The result has been continual head-butting--and not only on major security issues like the size of the Palestinian police force or of the Jericho area that would come under Palestinian self-rule.

At one point, the talks exploded on the issue of refrigerators. Seeking to work out a customs agreement, Israel wanted to impose quality control restrictions to prevent cheap refrigerators from flooding into Gaza and Jericho and making their way into the Israeli market. Palestinians said their citizens couldn't always afford nice refrigerators and that their government should be able to decide what is imported.

Water is also in dispute, primarily because of a wellhead owned by a Jewish settlement in Jericho. That gave rise to all sorts of questions: Will the new Palestinian authority have control of the well? Can the Palestinians cut off the water? What authority collects the fees?

The difficulties are even more acute because the delegations sometimes can't even agree among themselves; they spend hours formulating negotiating positions before launching talks with the other side. Talks have been further set back when the delegations have reached an accord, only to see either Arafat or Rabin nix it when it was put in writing.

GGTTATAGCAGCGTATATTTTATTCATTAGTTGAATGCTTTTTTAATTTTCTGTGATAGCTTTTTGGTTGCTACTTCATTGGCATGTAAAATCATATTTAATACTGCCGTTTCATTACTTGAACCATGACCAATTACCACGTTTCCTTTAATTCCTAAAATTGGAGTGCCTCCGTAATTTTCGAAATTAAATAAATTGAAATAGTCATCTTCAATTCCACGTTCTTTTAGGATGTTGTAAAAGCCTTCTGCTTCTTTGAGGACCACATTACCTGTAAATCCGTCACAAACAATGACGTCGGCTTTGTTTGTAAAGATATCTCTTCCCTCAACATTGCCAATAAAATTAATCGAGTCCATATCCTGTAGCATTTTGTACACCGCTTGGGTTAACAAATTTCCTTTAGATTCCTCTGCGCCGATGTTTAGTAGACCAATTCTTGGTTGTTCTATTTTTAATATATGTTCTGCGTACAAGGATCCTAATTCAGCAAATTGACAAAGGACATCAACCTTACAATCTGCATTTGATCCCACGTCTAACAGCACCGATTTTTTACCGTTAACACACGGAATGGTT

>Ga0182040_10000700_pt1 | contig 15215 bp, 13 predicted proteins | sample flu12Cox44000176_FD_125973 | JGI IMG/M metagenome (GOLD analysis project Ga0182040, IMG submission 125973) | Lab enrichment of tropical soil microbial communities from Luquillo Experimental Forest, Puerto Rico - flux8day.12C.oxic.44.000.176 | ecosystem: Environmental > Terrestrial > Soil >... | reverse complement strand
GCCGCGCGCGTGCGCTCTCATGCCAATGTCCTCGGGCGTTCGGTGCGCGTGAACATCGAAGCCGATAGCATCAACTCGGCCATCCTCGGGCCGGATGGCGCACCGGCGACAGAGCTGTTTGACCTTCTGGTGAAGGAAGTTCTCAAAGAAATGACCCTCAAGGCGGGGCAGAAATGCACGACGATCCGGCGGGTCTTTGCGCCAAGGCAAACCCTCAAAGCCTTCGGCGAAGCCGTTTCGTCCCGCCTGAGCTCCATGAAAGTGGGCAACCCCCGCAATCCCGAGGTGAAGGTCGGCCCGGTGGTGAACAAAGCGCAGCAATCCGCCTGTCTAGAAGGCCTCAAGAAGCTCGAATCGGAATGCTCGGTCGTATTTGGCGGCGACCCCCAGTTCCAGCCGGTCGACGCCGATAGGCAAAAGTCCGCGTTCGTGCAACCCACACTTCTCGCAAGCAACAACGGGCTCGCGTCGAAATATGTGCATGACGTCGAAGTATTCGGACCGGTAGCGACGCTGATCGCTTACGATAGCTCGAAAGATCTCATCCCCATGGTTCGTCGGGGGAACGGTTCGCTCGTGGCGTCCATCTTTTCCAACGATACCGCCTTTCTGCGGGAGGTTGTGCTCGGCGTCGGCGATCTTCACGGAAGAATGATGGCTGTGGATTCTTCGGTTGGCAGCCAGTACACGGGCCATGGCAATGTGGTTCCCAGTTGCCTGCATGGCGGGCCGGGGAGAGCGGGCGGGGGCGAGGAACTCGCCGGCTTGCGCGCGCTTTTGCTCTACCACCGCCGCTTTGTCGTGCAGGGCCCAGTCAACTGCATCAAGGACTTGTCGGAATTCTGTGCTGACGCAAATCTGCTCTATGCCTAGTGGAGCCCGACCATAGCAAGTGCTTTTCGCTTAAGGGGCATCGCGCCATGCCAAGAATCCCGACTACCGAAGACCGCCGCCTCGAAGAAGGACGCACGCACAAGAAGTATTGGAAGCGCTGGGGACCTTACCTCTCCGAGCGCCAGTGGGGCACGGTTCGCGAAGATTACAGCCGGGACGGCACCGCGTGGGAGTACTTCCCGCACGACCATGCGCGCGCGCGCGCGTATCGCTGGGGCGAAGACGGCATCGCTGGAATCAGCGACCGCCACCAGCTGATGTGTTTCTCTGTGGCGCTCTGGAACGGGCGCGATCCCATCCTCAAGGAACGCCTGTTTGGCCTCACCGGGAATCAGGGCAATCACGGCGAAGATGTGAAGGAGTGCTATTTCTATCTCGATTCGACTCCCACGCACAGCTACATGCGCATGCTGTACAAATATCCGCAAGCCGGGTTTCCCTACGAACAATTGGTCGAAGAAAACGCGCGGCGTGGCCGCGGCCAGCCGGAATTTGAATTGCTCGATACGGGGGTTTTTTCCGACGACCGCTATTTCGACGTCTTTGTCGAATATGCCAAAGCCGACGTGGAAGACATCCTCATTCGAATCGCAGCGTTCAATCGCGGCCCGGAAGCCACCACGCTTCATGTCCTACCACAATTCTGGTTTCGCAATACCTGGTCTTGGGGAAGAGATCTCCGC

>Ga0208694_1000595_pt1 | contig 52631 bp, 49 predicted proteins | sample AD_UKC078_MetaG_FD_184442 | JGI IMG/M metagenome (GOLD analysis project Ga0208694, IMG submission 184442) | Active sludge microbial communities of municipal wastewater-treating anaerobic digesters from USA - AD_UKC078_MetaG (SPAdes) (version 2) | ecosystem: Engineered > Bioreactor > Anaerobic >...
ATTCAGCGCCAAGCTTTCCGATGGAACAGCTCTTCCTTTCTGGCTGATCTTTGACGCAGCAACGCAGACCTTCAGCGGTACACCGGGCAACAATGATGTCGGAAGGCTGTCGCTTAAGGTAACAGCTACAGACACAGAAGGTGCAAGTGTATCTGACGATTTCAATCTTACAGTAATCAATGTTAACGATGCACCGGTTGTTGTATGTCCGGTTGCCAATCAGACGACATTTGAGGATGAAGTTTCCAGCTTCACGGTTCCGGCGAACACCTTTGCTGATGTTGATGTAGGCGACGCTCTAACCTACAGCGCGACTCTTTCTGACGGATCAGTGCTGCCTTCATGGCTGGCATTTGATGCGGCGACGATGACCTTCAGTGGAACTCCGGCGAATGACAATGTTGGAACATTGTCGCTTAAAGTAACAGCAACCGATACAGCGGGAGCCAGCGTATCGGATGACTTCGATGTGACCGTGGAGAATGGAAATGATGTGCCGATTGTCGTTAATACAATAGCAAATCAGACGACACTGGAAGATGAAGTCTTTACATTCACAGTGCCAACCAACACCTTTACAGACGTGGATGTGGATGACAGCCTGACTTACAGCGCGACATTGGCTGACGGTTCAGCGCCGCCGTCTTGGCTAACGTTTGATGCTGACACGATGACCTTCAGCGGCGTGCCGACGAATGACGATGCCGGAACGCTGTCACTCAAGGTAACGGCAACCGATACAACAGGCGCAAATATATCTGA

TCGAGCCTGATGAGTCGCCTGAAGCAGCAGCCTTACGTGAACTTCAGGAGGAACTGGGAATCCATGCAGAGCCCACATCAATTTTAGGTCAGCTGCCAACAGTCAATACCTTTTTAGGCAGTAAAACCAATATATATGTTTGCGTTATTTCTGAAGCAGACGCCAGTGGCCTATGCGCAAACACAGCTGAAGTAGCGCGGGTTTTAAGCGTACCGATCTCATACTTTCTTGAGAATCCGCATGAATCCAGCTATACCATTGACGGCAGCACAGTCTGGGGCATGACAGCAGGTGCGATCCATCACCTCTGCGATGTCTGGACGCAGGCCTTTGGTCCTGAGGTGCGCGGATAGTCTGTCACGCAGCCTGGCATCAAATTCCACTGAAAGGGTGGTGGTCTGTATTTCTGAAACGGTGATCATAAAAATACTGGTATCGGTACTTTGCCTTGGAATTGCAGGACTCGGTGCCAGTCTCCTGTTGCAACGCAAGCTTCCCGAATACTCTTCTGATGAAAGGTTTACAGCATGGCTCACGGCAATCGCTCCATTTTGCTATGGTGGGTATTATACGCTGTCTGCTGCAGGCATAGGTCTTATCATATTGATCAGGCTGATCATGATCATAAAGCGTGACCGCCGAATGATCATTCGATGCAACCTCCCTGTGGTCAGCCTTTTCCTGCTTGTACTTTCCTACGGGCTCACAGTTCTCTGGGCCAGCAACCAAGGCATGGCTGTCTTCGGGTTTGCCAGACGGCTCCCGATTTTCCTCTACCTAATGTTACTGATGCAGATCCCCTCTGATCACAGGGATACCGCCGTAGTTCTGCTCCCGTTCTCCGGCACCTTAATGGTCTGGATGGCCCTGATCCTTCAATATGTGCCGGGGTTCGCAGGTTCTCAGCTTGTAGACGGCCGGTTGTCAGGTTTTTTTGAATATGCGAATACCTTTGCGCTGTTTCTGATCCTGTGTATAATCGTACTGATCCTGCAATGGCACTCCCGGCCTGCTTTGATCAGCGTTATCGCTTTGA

At one point, the tentative agreement spanned 150 pages of details. Since then, the two sides have cut it down considerably and drawn up annexes.

Nabil Shaath, the chief Palestinian negotiator, said the delays have been due primarily to Israeli "overprotectiveness" on security issues related to Jewish settlements and any sign of Palestinian sovereignty.

"The issues really have to do with our insistence on what we consider the minimum rules of self-government," he said. ". . . They can put it the other way around by saying we are stonewalling. . . . But to us these are minimum demands that, if they don't respond to, we will not be able to make any sort of proper government."

Israel has from the beginning emphasized that it is more important to reach a good agreement as opposed to a speedy one.